I agree with Mustangman . . . in the sense that NOT checking the oil level is the major problem. If the engine oil level is checked and corrected periodically, perhaps every 2 weeks, the engine might just have a long and happy life


I bought a 3 about 6 months ago with the 2.0 engine. It does something I’ve never seen before. When the engine is cold or has been off for an hour or so you pull out the dipstick and it has no oil at all on it. Scared me at first. Stuck it back in and pulled it out…oil! Does it every time.

Running the engine chronically low on engine oil just exacerbates the oil consumption problem.

If the car were mine I’d run both a dry and wet compression test to determine if the end is prematurely approaching.

Agree on compression test.

Myself, I was using on multiple cars to get engine “back to life”, although it is not a magic wand, so it will make it better, but will not make the engine new again.

That rate of oil consumption–especially for a 12 year old vehicle with an unknown maintenance history–is not really terrible, but the failure of the OP’s daughter to check the oil on a frequent basis is potentially terrible.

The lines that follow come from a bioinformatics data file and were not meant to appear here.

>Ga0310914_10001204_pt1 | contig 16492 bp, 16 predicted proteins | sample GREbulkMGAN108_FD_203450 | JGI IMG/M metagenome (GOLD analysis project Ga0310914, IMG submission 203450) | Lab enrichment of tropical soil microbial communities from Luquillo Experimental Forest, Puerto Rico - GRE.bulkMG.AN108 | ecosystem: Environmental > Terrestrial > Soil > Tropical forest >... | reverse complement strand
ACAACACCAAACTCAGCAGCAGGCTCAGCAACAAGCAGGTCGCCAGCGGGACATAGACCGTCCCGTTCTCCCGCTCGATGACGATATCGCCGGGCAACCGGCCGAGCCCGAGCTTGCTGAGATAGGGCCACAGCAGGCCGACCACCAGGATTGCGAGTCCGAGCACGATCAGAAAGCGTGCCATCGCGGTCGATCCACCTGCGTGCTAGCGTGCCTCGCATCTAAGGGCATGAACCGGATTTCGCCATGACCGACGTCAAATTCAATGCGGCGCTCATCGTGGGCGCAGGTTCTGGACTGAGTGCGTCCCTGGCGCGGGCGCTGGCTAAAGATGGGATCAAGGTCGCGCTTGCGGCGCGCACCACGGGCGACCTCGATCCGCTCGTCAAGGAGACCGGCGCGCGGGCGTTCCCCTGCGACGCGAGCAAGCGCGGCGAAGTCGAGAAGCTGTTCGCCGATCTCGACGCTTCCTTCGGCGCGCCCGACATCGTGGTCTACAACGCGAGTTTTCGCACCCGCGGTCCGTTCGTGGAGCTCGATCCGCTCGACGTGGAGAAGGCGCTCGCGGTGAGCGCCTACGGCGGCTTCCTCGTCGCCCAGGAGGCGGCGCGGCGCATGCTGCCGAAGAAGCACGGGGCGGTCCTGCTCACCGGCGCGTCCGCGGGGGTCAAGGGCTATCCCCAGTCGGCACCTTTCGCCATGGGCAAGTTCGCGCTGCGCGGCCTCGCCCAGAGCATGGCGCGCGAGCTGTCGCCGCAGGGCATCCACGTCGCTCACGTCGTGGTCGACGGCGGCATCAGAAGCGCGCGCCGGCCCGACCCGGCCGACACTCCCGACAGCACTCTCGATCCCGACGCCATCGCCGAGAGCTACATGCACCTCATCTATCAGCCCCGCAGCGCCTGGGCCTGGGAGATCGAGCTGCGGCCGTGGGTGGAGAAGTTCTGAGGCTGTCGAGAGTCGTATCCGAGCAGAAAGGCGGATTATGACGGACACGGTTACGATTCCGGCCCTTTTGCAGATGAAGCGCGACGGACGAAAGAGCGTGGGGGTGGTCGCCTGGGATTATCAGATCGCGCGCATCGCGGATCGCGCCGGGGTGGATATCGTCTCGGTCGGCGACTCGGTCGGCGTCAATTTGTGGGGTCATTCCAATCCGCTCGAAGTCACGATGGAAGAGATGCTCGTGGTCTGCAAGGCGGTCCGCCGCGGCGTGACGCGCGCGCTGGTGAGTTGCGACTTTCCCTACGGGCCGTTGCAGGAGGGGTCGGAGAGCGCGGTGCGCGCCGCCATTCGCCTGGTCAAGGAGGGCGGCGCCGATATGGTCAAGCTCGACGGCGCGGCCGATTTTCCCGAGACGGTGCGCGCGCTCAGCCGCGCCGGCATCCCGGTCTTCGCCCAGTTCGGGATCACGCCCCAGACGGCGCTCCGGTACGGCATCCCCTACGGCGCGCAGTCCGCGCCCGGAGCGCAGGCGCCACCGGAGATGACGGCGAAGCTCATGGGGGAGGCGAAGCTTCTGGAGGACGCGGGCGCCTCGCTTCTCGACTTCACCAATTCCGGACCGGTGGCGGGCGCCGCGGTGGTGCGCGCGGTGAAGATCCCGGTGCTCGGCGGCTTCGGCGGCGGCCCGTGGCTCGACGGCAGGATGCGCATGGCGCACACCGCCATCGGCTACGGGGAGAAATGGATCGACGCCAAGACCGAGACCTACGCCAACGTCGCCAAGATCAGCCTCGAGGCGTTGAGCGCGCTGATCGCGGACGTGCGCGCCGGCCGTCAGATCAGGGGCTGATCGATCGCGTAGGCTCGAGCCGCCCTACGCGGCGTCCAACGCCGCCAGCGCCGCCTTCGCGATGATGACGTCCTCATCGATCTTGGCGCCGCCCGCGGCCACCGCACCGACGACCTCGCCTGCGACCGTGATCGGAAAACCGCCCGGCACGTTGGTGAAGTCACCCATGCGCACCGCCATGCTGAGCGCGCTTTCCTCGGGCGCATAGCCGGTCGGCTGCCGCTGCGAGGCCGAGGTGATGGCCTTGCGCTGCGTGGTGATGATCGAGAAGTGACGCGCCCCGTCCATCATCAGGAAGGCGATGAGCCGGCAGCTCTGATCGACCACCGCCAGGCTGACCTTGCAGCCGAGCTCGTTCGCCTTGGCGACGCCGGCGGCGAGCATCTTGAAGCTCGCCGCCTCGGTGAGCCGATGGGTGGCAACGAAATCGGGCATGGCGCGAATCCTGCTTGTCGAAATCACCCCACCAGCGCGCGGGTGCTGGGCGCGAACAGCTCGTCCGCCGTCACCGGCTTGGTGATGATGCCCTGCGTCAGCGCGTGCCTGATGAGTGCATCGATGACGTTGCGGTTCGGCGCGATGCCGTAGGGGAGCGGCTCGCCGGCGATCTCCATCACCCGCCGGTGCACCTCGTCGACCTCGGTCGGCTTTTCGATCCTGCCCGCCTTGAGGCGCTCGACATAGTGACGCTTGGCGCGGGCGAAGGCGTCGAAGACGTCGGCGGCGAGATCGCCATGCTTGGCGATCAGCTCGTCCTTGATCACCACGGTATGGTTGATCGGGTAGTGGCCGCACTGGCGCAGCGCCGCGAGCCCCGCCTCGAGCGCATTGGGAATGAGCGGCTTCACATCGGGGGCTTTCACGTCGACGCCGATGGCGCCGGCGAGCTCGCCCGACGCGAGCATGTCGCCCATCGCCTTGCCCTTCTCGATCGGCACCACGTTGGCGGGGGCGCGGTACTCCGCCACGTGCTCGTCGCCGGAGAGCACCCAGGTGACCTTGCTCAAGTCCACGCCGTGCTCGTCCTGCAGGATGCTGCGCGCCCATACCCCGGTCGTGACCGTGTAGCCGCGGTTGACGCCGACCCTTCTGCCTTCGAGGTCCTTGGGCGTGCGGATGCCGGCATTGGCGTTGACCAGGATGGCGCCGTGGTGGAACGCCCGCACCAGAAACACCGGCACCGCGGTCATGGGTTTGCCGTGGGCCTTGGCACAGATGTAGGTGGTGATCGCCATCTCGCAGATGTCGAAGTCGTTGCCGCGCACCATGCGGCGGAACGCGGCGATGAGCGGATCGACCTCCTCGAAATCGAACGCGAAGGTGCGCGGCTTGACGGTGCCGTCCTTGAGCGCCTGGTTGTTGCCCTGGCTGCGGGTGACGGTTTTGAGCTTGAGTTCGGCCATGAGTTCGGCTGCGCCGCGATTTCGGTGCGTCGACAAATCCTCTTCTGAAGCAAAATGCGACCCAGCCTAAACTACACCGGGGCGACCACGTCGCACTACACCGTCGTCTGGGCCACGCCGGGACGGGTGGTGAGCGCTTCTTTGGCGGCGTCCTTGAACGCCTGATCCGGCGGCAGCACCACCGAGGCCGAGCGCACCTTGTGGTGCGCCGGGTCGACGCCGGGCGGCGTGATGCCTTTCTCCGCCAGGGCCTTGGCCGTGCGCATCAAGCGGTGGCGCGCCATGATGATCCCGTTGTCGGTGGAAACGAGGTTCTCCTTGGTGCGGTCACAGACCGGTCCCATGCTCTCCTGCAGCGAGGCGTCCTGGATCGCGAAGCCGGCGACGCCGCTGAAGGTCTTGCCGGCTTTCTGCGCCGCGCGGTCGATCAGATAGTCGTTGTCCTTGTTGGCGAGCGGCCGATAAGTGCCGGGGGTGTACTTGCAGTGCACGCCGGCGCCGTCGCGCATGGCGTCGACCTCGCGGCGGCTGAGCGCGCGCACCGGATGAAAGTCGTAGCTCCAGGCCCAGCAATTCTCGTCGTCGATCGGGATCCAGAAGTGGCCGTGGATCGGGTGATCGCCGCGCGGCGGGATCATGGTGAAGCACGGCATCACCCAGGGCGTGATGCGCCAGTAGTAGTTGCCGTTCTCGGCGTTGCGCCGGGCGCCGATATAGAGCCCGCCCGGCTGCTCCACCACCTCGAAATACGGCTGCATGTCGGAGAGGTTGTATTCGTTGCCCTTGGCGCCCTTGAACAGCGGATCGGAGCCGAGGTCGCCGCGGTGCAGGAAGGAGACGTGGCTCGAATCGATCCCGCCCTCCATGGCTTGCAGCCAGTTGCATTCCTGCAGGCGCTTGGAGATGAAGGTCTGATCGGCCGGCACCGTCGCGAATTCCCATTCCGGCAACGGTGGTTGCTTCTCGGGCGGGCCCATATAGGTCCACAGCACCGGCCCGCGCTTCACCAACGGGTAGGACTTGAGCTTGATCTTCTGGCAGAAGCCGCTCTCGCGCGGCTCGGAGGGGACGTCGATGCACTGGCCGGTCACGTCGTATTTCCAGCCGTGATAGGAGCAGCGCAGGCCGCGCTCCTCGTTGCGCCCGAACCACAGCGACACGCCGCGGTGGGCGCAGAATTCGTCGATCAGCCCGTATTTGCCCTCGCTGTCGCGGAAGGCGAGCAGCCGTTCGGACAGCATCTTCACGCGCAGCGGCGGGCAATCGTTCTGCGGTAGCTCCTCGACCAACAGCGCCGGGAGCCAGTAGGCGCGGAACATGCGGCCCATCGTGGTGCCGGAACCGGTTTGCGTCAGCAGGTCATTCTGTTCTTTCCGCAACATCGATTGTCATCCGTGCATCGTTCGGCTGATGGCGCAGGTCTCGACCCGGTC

High oil consumption can only kill an engine if the vehicle’s owner refuses to perform normally-expected checking and correcting of the oil level.

Doing some diagnostic checks–as suggested by ok4450–is a good idea, but the OP has to bear in mind that the book value of this car doesn’t logically allow for the expenditure of big bucks on repairs at this point. Instead, simply teaching his daughter to be prudent about checking and correcting the oil level on a frequent basis is a low-cost possible solution to this problem.